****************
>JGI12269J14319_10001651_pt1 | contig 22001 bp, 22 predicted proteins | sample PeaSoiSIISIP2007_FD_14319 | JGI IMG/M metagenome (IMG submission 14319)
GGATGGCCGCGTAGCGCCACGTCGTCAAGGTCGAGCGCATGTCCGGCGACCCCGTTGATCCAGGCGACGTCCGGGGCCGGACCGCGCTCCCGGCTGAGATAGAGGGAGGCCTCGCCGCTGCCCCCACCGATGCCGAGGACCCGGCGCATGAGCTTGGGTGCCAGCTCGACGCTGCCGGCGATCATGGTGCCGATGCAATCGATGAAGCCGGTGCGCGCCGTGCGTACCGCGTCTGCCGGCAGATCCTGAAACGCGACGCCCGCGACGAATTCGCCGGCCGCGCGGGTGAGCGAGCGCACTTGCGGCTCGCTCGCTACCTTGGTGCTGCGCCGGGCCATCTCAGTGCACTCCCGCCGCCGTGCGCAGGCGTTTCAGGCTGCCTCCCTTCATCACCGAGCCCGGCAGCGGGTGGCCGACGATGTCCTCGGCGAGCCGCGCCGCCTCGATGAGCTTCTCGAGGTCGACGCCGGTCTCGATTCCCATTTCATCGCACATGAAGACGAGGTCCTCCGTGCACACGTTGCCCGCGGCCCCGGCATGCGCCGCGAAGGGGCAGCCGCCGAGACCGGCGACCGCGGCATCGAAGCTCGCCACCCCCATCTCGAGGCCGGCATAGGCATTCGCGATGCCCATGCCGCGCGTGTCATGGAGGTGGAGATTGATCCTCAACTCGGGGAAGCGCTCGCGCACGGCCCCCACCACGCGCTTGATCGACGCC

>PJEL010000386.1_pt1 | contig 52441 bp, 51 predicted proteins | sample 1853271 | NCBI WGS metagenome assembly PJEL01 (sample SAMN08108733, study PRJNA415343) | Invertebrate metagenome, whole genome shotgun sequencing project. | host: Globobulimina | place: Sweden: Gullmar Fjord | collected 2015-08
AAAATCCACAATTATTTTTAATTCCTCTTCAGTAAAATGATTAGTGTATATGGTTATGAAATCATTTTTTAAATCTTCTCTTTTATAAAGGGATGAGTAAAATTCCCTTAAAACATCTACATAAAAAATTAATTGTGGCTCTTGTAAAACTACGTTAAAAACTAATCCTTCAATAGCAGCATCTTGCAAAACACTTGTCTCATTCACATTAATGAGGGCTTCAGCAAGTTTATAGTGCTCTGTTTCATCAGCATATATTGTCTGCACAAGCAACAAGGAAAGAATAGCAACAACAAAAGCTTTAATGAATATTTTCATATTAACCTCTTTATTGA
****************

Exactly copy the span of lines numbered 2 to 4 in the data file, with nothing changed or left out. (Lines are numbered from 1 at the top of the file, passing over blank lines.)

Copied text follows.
GGATGGCCGCGTAGCGCCACGTCGTCAAGGTCGAGCGCATGTCCGGCGACCCCGTTGATCCAGGCGACGTCCGGGGCCGGACCGCGCTCCCGGCTGAGATAGAGGGAGGCCTCGCCGCTGCCCCCACCGATGCCGAGGACCCGGCGCATGAGCTTGGGTGCCAGCTCGACGCTGCCGGCGATCATGGTGCCGATGCAATCGATGAAGCCGGTGCGCGCCGTGCGTACCGCGTCTGCCGGCAGATCCTGAAACGCGACGCCCGCGACGAATTCGCCGGCCGCGCGGGTGAGCGAGCGCACTTGCGGCTCGCTCGCTACCTTGGTGCTGCGCCGGGCCATCTCAGTGCACTCCCGCCGCCGTGCGCAGGCGTTTCAGGCTGCCTCCCTTCATCACCGAGCCCGGCAGCGGGTGGCCGACGATGTCCTCGGCGAGCCGCGCCGCCTCGATGAGCTTCTCGAGGTCGACGCCGGTCTCGATTCCCATTTCATCGCACATGAAGACGAGGTCCTCCGTGCACACGTTGCCCGCGGCCCCGGCATGCGCCGCGAAGGGGCAGCCGCCGAGACCGGCGACCGCGGCATCGAAGCTCGCCACCCCCATCTCGAGGCCGGCATAGGCATTCGCGATGCCCATGCCGCGCGTGTCATGGAGGTGGAGATTGATCCTCAACTCGGGGAAGCGCTCGCGCACGGCCCCCACCACGCGCTTGATCGACGCC

>PJEL010000386.1_pt1 | contig 52441 bp, 51 predicted proteins | sample 1853271 | NCBI WGS metagenome assembly PJEL01 (sample SAMN08108733, study PRJNA415343) | Invertebrate metagenome, whole genome shotgun sequencing project. | host: Globobulimina | place: Sweden: Gullmar Fjord | collected 2015-08
AAAATCCACAATTATTTTTAATTCCTCTTCAGTAAAATGATTAGTGTATATGGTTATGAAATCATTTTTTAAATCTTCTCTTTTATAAAGGGATGAGTAAAATTCCCTTAAAACATCTACATAAAAAATTAATTGTGGCTCTTGTAAAACTACGTTAAAAACTAATCCTTCAATAGCAGCATCTTGCAAAACACTTGTCTCATTCACATTAATGAGGGCTTCAGCAAGTTTATAGTGCTCTGTTTCATCAGCATATATTGTCTGCACAAGCAACAAGGAAAGAATAGCAACAACAAAAGCTTTAATGAATATTTTCATATTAACCTCTTTATTGA